Earth and Environmental Science Transactions of the Royal Society of Edinburgh     Hybrid Journal   (Followers: 5)
East Asian J. on Applied Mathematics     Full-text available via subscription   (SJR: 0.418, CiteScore: 1)
Ecclesiastical Law J.     Full-text available via subscription   (Followers: 6, SJR: 0.114, CiteScore: 0)
Econometric Theory     Hybrid Journal   (Followers: 16, SJR: 2.915, CiteScore: 1)
Economics and Philosophy     Hybrid Journal   (Followers: 14, SJR: 0.622, CiteScore: 1)
Edinburgh J. of Botany     Hybrid Journal   (SJR: 0.283, CiteScore: 1)
Eighteenth-Century Music     Hybrid Journal   (Followers: 11, SJR: 0.113, CiteScore: 0)
English Language and Linguistics     Hybrid Journal   (Followers: 24, SJR: 0.52, CiteScore: 1)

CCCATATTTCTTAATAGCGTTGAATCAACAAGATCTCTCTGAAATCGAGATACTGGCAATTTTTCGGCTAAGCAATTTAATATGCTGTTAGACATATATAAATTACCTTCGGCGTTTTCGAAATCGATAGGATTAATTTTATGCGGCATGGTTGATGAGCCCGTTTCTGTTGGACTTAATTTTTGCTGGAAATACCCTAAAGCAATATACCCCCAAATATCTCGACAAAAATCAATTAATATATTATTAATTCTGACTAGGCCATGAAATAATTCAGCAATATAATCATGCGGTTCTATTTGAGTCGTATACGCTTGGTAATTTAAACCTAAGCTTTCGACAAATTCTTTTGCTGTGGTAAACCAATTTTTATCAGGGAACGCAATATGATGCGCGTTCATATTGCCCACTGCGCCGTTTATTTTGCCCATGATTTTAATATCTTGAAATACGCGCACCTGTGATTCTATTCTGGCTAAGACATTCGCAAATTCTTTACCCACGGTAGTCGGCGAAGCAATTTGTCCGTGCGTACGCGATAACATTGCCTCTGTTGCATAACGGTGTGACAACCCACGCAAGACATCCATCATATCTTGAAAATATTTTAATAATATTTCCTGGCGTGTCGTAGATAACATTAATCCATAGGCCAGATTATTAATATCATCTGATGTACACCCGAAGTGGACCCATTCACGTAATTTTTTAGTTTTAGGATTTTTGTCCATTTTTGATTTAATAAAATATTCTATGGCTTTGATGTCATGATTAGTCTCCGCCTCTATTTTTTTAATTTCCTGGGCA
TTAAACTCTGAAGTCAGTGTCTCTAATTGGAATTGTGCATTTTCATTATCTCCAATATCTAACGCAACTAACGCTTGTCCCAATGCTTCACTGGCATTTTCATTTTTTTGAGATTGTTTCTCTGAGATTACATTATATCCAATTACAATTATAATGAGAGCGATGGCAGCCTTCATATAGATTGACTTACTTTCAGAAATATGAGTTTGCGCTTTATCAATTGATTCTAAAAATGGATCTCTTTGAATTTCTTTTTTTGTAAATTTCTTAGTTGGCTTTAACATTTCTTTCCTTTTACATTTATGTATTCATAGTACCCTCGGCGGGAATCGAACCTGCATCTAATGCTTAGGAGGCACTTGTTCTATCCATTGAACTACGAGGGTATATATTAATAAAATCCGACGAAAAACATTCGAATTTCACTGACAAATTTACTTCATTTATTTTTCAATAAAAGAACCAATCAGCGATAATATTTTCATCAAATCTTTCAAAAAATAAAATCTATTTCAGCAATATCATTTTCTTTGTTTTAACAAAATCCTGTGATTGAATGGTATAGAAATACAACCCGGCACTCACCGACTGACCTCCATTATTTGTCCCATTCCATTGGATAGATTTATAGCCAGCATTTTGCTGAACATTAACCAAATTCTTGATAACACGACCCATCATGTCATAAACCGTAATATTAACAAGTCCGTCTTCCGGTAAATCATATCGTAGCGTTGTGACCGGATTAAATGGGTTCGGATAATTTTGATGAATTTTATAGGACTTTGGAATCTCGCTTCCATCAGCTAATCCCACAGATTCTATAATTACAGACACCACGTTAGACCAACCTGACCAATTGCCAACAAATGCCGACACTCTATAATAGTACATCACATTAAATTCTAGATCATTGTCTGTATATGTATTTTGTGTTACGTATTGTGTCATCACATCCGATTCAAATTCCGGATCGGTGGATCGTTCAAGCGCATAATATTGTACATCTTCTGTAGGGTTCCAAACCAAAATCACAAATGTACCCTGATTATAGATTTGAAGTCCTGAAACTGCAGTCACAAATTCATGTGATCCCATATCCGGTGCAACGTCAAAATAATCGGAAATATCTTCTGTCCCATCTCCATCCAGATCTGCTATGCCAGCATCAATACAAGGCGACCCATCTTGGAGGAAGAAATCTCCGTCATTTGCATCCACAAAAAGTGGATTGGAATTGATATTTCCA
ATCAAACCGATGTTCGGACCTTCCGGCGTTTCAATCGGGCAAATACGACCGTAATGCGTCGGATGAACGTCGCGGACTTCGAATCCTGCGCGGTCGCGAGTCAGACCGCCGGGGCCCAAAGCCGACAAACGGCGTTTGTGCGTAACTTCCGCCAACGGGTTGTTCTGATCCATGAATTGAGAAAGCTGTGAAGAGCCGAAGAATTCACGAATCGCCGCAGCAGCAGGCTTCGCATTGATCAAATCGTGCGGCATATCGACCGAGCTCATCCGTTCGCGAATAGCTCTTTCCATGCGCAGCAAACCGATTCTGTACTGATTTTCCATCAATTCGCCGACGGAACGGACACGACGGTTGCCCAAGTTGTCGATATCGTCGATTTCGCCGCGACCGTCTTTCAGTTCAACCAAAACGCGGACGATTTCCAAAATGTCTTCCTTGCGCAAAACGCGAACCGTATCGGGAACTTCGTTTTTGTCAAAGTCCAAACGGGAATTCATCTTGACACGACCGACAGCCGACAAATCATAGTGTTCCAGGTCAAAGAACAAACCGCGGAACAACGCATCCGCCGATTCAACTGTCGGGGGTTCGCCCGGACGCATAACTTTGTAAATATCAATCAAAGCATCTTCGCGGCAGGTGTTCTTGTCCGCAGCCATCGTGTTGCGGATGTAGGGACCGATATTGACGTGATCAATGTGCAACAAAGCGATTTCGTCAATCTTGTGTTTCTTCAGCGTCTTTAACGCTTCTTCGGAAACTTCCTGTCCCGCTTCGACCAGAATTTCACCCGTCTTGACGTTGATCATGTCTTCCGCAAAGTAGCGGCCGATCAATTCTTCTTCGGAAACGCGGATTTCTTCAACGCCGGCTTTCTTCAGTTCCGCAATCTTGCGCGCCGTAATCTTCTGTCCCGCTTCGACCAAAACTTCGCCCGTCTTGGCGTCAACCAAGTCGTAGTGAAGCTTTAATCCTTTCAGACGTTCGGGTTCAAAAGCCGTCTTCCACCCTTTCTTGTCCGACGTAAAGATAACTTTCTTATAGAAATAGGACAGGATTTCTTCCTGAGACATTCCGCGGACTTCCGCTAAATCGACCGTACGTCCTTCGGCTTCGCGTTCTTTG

English Profile J.     Hybrid Journal   (Followers: 2)
English Today     Hybrid Journal   (Followers: 10, SJR: 0.279, CiteScore: 0)
Enterprise & Society : The Intl. J. of Business History     Hybrid Journal   (Followers: 17, SJR: 0.245, CiteScore: 1)
Environment and Development Economics     Hybrid Journal   (Followers: 34, SJR: 0.617, CiteScore: 1)
Environmental Conservation     Hybrid Journal   (Followers: 60, SJR: 1.028, CiteScore: 2)
Environmental Practice     Full-text available via subscription   (Followers: 3, SJR: 0.145, CiteScore: 0)
Epidemiology & Infection     Hybrid Journal   (Followers: 16, SJR: 1.128, CiteScore: 2)
Epidemiology and Psychiatric Sciences     Hybrid Journal   (Followers: 3, SJR: 1.494, CiteScore: 2)
Episteme     Hybrid Journal   (Followers: 12, SJR: 0.756, CiteScore: 1)
Equine and Comparative Exercise Physiology     Full-text available via subscription   (Followers: 7)
Ergodic Theory and Dynamical Systems     Hybrid Journal   (Followers: 2, SJR: 1.193, CiteScore: 1)